The only thing that hasn’t done (knock on wood) is give up a lot of homers to the Giants. Ryu’s biggest problem has been the walks. In fact, 22.8 percent of the walks he’s issued in his career have come against the Giants. The Giants’ plate discipline won’t be confused for the Red Sox or A’s anytime soon, which makes the higher-than-optimal walk rate against SF rather surprising.

The hitters who have given him the biggest problems are Angel Pagan (5-for-8), Andres Torres (5-for-11, 1 2B), Hunter Pence (6-for-15, 2 2B, 2 BB), Marco Scutaro (5-for-12, 1 BB) and Pablo Sandoval (4-for-14, 1 2B, 3 BB)

If there’s any silver lining, it’s that Ryu has fared better in San Francisco against the Giants than he has in Los Angeles.

  • 3 games
  • 3.20 ERA
  • 19 2/3 IP
  • 16 H
  • 7 R
  • 7 ER
  • 1 HR
  • 6 BB
  • 11 K

The Dodgers have struggled against the Giants so far (1-4), and a win on Thursday would do a lot to stop the bleeding. I’ve said it on the podcast, but I think the Dodgers and Giants will be fighting for the majority of the season for first place, with the Dodgers ultimately pulling away in August or September. But, as is always the case, the Giants will be a tough draw for the Dodgers.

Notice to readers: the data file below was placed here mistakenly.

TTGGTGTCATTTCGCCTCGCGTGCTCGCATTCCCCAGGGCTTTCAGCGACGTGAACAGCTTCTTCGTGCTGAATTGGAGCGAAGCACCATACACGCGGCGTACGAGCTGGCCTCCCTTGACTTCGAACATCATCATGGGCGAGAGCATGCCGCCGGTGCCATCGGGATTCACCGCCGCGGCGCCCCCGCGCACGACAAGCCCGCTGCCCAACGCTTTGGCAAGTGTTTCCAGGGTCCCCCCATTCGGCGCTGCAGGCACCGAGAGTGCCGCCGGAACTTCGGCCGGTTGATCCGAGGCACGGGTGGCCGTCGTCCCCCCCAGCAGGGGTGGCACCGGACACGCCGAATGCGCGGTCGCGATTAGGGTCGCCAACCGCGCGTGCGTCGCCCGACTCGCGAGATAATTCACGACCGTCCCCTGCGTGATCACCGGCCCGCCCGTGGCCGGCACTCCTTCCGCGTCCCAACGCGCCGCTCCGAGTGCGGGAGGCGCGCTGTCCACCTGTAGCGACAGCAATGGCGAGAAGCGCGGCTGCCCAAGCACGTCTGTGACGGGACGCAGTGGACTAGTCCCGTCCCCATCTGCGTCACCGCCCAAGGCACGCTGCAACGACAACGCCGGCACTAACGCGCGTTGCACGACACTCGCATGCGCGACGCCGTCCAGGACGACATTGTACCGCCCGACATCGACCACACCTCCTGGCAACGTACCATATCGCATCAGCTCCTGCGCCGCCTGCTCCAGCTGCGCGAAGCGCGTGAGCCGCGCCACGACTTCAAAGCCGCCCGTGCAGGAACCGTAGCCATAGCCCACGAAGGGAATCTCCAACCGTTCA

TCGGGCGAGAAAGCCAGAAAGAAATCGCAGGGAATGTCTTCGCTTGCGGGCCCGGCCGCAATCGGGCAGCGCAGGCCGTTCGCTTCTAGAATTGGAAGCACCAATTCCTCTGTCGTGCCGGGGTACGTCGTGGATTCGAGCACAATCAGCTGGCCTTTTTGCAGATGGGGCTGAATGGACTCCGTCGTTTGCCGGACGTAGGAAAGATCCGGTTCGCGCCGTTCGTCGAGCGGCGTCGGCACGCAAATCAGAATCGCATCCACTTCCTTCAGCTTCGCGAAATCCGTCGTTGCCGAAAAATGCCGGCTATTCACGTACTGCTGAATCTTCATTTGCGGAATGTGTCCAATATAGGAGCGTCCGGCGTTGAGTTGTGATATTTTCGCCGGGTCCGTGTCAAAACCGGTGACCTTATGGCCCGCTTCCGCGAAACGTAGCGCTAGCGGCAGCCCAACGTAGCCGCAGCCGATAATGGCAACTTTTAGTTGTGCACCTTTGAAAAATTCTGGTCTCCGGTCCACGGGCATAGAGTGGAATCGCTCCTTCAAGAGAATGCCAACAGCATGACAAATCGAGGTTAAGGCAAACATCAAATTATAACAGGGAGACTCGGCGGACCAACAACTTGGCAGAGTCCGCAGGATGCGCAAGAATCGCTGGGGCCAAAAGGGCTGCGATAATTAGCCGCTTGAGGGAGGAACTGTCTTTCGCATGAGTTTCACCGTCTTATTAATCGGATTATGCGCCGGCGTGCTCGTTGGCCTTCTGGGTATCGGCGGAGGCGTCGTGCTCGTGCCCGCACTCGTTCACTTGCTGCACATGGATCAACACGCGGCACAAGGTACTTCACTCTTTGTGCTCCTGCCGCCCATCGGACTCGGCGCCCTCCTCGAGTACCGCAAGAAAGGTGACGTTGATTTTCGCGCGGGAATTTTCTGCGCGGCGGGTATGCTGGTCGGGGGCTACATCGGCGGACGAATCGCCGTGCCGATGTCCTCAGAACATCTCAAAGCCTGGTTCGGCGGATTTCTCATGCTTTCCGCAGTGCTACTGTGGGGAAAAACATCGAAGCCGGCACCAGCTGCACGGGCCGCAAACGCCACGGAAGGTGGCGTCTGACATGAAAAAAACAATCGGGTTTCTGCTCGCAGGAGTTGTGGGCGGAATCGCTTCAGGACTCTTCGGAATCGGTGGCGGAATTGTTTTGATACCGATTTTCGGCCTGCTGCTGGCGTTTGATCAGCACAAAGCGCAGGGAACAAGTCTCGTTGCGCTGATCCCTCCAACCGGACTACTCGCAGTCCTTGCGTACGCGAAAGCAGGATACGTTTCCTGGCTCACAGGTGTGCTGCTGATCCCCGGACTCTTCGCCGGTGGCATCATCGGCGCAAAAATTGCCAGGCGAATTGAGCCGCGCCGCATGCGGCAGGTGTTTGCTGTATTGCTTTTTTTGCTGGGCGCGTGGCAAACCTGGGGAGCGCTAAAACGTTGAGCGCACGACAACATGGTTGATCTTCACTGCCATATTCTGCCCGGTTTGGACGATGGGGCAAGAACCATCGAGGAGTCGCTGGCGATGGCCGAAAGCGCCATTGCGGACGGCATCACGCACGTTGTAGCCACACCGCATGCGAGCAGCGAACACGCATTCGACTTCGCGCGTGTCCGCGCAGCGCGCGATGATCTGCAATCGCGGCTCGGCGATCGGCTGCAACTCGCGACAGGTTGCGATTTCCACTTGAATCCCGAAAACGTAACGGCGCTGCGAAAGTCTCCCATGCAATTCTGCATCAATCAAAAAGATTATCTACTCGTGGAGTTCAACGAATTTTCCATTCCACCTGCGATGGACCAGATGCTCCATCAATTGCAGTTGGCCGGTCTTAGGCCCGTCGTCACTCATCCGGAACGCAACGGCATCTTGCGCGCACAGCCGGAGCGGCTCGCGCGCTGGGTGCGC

Yet another story detailing Yasiel Puig‘s journey from Cuba to the United States was published. ESPN has it this time with some additional details than the article that came out on Sunday in Los Angeles Magazine.

“Sometime after 1 in the morning, the knock came. Two men dressed in burglar back stood silently at the door. Somehow, there were no guards that night. (Yunior) Despaigne is at a loss to say why. Regardless, Tomasito had chosen an inopportune moment to relax his grip on his captives. Following the two men in black, Despaigne, Puig, his girlfriend and the padrino crept out of the hotel and down a few dark streets and into a marina and onto a waiting boat that ferried them across the water to Cancun. No violence, no Tomasito, no Leo, no guards. The heist had worked. But the Rubio group had also just ripped off a criminal gang whose highly lucrative underworld ventures required the sanction of Los Zetas. They had now motivated some darkly uncompromising individuals. In plotting the heist, they hadn’t really even discussed the dangers; they were just that obvious. But so too were the rewards, and they’d come to an unstated consensus: For a chance to get Yasiel Puig, they were willing to risk their lives.”